Managing data

In previous posts, I have covered data attributes and data usage.  In this post, I cover data management.  Within the Model-Based Design workflow, and traditional hand coding environments, there is a concept of model scoped and common data.  This blog post will use Simulink specific concepts for Data Dictionaries to show how scoped data can be achieved.

What is in common?

Deciding what goes118eb73e994c025de7f60b0689c4de10 into the common versus the model specific data dictionary is the primary question that needs to be asked at both the start of the project and throughout the model elaboration process.  There is always a temptation to “dump” data into the common data dictionary to “simplify” data access.  While in the short run it simplifies access, in the long run, doing so creates unmanageable data repositories.  So, again, the question is “what goes in there?”

Common data type specification

commonDataTypesThe common data types consist of four primary entries, each of which is created as a separate sub-dictionary.

  • Structure definitions
  • Enumerated data types
  • Data type aliases
  • Model configurations

In all 4 cases, these bits of information should be used in a global scope.  For example, structures used as an interface definition between two models or an enumerated data type that is used for modal control across multiple models.  In contrast, structures that are local to a single model should not be part of the common data types sub-dictionary.

Common data

Like the common data types, the commoncommonData data consists of sub-dictionaries.  In this case, there are three.

  • Physical constants
  • Conversion factors
  • Common parameters

The first two are simple to understand; instead of having the engineer put in 9.81 (m/s) for each instance of the force of acceleration a physical constant (accelGravMetric) can be defined.  Likewise, instead of hard coding 0.51444 you could have a parameter Knots_to_meter_p_sec.  (Note: in the first case, 9.81 is a value that most engineers would know off the top of their head.  The second case most people will not recognize and it results in “magic numbers” in the code.  This is compounded when people “compact” multiple conversion factors into a single conversion calculation and the information is lost)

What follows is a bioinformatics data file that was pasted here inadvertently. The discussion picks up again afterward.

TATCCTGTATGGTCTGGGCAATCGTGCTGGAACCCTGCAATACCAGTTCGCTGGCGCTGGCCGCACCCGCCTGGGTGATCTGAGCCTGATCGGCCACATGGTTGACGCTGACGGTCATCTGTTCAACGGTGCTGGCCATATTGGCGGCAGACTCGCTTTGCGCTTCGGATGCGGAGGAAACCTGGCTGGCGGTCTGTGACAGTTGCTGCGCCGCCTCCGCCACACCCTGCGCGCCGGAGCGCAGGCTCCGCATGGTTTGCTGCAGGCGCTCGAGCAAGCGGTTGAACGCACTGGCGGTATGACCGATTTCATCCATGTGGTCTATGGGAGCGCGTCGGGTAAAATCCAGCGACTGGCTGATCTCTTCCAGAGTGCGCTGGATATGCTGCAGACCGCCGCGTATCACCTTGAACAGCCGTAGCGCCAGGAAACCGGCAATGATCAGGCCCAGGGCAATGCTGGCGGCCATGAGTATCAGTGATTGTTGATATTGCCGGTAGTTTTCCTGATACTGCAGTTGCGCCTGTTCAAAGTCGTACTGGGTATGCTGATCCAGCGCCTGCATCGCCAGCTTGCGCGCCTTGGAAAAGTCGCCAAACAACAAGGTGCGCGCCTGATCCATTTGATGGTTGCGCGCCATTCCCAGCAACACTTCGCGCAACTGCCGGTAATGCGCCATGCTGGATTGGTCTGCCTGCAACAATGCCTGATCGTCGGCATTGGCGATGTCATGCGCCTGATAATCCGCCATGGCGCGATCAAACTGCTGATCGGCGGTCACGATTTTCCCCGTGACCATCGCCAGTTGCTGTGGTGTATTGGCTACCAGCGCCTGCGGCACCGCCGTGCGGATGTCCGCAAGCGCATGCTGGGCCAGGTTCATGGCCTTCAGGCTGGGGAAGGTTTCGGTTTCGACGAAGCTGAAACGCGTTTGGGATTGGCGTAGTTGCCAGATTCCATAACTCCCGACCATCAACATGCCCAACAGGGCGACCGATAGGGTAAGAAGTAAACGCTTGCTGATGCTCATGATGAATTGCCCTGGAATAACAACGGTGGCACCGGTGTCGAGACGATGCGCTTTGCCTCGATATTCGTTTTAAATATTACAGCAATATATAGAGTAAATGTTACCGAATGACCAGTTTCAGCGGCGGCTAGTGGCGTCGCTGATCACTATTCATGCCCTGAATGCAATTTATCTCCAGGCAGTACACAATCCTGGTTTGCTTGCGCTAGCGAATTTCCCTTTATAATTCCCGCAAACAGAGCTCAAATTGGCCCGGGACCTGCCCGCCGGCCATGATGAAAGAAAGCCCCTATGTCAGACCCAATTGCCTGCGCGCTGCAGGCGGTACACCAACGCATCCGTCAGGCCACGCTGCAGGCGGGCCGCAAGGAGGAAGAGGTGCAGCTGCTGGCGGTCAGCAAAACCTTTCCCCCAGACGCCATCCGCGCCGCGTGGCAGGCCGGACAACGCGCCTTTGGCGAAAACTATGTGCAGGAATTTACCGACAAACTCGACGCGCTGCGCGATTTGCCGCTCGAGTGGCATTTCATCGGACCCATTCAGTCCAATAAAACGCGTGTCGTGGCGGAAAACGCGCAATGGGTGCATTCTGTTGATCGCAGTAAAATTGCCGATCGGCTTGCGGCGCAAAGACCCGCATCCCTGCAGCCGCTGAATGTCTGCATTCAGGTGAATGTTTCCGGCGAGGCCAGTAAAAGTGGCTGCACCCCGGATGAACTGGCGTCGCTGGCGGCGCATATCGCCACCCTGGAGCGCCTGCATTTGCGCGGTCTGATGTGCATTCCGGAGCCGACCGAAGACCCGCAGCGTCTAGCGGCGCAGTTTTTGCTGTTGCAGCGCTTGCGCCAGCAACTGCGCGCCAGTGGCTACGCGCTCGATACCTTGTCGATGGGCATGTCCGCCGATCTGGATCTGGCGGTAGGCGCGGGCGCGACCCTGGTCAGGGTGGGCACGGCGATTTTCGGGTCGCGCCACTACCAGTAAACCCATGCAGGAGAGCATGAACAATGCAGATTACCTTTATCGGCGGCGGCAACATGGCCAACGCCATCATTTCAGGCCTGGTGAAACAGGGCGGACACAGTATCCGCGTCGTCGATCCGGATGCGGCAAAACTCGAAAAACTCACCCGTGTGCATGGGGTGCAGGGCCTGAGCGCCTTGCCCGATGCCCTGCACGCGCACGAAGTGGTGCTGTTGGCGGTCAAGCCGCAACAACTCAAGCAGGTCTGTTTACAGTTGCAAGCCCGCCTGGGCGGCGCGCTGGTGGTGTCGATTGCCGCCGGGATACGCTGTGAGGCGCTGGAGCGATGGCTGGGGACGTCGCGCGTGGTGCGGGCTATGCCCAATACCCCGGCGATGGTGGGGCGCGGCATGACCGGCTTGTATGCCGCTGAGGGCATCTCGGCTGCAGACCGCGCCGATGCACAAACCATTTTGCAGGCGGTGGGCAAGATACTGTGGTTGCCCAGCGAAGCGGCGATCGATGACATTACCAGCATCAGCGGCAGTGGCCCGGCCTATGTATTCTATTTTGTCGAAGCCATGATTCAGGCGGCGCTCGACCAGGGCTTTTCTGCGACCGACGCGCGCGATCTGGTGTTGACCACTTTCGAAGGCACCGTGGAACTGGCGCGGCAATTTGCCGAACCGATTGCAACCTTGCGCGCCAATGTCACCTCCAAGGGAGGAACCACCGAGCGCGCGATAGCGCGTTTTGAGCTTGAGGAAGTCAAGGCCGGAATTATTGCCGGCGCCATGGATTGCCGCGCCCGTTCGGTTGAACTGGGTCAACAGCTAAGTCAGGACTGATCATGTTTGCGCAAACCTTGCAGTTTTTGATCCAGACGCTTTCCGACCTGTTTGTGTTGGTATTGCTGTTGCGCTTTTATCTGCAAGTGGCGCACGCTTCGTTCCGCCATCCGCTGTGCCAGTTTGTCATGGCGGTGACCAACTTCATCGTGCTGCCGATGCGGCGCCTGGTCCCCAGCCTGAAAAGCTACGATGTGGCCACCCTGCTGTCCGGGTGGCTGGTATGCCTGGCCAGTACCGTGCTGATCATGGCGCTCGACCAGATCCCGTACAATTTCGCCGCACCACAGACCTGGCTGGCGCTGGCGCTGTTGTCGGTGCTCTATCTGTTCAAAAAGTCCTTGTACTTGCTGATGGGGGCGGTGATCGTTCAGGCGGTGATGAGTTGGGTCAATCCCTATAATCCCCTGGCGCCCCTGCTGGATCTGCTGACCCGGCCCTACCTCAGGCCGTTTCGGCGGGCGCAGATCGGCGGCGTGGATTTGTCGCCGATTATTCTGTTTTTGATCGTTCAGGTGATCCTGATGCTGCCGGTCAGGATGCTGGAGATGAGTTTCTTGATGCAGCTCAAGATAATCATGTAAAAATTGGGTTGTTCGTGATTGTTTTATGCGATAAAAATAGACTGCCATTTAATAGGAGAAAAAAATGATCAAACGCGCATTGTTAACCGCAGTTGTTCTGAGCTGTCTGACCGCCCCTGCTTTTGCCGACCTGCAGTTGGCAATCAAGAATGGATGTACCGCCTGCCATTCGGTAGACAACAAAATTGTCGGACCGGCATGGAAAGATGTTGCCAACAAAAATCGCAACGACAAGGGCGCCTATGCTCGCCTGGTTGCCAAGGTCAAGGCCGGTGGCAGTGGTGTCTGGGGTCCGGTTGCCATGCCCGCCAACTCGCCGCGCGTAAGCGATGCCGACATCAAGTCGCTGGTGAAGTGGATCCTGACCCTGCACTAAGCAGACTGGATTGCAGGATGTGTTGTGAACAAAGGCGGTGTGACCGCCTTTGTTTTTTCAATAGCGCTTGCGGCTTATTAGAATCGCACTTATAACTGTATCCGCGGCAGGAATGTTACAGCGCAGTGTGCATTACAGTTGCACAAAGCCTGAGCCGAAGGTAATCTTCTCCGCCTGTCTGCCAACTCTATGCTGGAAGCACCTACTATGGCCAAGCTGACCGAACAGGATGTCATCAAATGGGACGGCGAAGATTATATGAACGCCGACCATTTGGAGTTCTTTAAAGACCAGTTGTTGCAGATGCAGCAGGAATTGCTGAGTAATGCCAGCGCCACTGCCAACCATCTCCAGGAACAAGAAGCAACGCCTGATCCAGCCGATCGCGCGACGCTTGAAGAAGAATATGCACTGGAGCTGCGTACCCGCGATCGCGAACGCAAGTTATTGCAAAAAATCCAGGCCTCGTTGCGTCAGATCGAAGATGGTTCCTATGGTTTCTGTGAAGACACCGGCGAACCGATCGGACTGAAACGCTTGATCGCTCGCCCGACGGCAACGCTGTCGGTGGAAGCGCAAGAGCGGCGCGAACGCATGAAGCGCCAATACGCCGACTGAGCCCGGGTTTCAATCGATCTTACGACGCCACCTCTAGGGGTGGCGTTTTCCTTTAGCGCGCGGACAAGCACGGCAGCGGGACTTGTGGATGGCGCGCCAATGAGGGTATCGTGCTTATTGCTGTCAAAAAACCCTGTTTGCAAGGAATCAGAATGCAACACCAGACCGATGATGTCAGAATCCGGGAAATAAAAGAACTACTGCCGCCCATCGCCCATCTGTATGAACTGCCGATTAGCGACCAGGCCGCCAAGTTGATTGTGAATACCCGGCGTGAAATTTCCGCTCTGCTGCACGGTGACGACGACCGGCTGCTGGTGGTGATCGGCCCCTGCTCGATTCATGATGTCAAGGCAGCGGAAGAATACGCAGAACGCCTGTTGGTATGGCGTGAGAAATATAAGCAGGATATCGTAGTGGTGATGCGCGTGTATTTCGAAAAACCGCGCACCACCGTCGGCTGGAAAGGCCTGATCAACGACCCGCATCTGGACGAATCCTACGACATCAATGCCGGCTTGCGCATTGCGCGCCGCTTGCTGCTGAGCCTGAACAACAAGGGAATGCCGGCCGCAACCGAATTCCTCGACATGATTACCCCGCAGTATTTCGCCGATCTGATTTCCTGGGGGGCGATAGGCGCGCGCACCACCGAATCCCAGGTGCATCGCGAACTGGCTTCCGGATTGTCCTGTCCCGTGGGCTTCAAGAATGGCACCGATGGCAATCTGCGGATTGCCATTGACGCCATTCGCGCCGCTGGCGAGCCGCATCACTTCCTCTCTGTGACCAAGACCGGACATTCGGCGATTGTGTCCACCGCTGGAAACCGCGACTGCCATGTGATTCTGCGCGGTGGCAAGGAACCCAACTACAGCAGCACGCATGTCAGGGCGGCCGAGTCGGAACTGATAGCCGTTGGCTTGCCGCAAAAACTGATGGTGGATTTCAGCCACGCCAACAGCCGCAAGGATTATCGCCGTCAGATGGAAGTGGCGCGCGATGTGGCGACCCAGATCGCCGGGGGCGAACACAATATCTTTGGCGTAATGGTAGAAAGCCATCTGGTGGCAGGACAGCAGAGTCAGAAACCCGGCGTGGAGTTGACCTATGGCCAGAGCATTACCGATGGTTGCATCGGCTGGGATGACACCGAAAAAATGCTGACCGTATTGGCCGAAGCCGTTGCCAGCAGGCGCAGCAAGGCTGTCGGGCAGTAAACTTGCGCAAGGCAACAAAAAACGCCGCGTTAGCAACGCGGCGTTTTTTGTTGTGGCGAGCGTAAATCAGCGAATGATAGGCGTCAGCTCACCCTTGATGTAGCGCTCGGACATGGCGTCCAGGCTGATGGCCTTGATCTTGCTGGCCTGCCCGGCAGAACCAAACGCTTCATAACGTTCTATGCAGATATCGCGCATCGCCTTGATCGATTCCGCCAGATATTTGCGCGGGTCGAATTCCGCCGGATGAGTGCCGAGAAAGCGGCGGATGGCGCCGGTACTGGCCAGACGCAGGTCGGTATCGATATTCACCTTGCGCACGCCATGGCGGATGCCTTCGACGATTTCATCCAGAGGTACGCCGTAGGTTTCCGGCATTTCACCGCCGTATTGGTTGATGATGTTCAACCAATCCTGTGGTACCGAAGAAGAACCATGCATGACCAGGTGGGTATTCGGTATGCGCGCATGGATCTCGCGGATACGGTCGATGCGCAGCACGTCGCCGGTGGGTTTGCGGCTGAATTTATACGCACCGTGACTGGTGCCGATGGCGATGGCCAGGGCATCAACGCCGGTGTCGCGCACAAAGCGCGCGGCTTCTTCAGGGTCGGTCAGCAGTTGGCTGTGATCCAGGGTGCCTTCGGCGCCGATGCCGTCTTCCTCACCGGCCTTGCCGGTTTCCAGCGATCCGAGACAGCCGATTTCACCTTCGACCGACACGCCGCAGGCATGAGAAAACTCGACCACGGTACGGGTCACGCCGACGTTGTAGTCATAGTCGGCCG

The final sub-dictionary, common parameters, is the most difficult to scope.  Ideally, it should be limited to parameters that are used in more than one model; or more than one integration model.  To prevent the “mushroom growth” of data in the common parameter data dictionary regular pruning should be applied.

Pruning your data

Pruning data is the process of examining entries in a data dictionary and determining if they are needed in the common data or in a model specific dictionary.  Within the Simulink environment, this can be accomplished using the model explorer or programmatically


Model and integration model data dictionaries

In the section on model architecture, we discussed the concept of “integration models.”  An integration model consists of multiple sub-models, which, in turn, may contain sub-models.


The pattern for the integration model data dictionary mirrors the pattern that was shown in the initial diagram; the “twig” of the model tree references the branches, which in turn reference all the way back to the root.


Final thoughts

The use of scoped data dictionaries allows users to logically organize their data while minimizing the amount of work that individual contributors need to take to maintain the data.  This approach does not eliminate the need for data maintenance however it does provide tools to aid in the work.




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